Sunday, January 1, 2012

Deric Lipski new years

Had an awkward moment on the way to work, I was checking myself out in the window of a car and then realize there was someone inside. AKWARD !!!!!

Saturday, August 27, 2011

Is your nest Empty- Empty Nesters:



Real Estate 411 -Empty Nesters: Now What?
Empty Nesters: Now what?Our lives are a series of changes, many that we initiate and many that are out of our control. We reinvent ourselves, our children grow up and leave home, we get divorced or struggle through personal loss of a loved one. Whatever it may be, we find ourselves with choices. One of those choices is where to live and HOW to live.

Possibilities for Empty Nesters

For many people, being an "EMPTY NESTER" offers seemingly unlimited possibilities. Some of the most popular choices include:
  • Move to the mountains, lake or ocean to enjoy resort-style living: This is a great option for the over 65 crowd, or for those who are ready and willing to pull up your roots and relocate to a more desireable area to live and play!
  • Pay off your mortgage and stay put: You may be perfectly happy as an empty nester and ready to settle into the peace and quiet of your home. Consider planting that garden you have always wanted or build a workshop for your hobby. Who knows there may be a new business in the making!
  • Downsizing: Selling a large house and opting to move into a smaller house, apartment, condo or retirement housing is often a good decision, especially if the mortgage on your existing house is paid off. 
  • Going into business: If you have a large house (or the money to invest in one) and a flair for hospitality, you may wish to consider running a bed-and-breakfast out of your home. This can be a great source of income, particularly if you live in a touristy or urban area, or near a college - these areas have lots of travelers arriving at various times during the year.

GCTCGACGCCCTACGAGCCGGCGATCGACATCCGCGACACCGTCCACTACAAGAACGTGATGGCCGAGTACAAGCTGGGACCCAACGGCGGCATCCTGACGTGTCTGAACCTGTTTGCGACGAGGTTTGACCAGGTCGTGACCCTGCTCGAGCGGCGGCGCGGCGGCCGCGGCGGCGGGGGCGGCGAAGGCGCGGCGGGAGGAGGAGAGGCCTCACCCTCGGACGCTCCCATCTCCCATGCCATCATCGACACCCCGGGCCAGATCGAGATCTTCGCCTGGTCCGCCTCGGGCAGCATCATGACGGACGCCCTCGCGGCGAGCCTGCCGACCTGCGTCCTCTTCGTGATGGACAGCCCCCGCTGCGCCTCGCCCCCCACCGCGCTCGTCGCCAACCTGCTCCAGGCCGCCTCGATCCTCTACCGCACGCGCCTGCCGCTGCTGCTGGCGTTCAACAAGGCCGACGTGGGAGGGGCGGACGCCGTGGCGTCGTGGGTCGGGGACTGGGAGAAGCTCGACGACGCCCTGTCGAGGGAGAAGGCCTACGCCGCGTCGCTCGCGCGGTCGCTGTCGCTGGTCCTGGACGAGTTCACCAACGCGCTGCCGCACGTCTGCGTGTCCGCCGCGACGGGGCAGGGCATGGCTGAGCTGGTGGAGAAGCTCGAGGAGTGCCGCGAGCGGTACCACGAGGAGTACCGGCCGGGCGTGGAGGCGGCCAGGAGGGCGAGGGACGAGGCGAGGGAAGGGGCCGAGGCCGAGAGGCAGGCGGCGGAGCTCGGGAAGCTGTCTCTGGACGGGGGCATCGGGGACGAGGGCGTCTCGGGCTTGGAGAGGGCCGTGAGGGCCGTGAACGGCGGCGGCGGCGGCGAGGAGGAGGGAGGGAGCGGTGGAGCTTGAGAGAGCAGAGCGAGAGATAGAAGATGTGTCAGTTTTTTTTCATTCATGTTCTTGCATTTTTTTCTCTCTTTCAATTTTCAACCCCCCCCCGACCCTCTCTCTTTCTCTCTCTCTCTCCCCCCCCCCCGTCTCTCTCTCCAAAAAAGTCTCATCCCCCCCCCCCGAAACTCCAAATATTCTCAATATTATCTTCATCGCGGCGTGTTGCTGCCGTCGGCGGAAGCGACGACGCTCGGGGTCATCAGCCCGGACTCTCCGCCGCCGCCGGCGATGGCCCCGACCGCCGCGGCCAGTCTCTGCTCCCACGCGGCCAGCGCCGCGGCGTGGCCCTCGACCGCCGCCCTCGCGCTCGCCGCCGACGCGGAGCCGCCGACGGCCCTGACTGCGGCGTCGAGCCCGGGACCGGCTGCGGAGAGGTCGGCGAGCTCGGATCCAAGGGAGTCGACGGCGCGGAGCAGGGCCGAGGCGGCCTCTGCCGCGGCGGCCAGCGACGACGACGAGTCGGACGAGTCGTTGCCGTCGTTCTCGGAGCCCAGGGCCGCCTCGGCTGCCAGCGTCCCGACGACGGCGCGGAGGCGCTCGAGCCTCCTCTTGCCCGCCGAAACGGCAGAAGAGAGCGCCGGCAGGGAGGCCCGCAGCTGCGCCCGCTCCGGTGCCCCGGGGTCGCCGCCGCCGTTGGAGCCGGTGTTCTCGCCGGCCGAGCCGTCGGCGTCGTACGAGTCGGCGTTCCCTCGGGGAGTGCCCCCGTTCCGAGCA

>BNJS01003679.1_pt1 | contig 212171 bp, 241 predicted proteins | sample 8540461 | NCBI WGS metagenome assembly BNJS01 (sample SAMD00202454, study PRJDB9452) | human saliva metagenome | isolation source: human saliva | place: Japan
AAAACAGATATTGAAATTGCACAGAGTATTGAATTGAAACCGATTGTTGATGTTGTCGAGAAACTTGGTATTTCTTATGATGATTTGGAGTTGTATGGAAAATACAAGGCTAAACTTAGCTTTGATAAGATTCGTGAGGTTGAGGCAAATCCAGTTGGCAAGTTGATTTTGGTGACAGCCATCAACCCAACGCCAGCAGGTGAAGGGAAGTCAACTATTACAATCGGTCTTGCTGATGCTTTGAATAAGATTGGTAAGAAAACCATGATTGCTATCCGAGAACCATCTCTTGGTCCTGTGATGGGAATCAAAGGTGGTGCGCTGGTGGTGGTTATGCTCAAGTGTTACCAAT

• Hosting an exchange student: Providing a temporary home for a foreign-exchange student can be a rewarding experience. Empty nesters who miss having children and teenagers around often enjoy having a young person in the house again, and they get the opportunity to learn about other cultures from the students they host.

The Emotional Factor

Transitioning from an active household to an empty nester can be an emotionally troubling time. Some people lose their sense of purpose when their children leave home or when they find themselves alone from divorce or death. Others are reluctant to sell the house in which they watched their children grow up and where so many memories have been made. But staying in a house that's too big for your needs can create an unnecessary tax burden. It's always better, from a strict financial standpoint, to downsize or use your larger home to generate income. But take the time to make sure it's the best decision for you emotionally.

Real Estate Diversity offers Options

Whether you are living in Dallas Fort Worth, Austin, Portland, San Diego or Boston, the diversity in real estate offers generous opportunities for the empty nester. Finding the type of home that fits your needs is key. Here's our list of options that match the statement for your lifestyle choice. What would you choose?
Luxury, downtown or historic lofts - I like open space and want to be around people and the buzz of activity. I am an artist and want lots of open space and light.
Luxury high-rise - I want something with a fabulous view of the city and concierge services.
Townhomes and condominiums - I like living around a lot of people but I'm done with yard work!
Mixed-use Development living - I want to be close to shopping and food, no more commuting for me!
Suburban homes - The kids and grandkids are around the corner and I want to stay active in the grandkids school activities.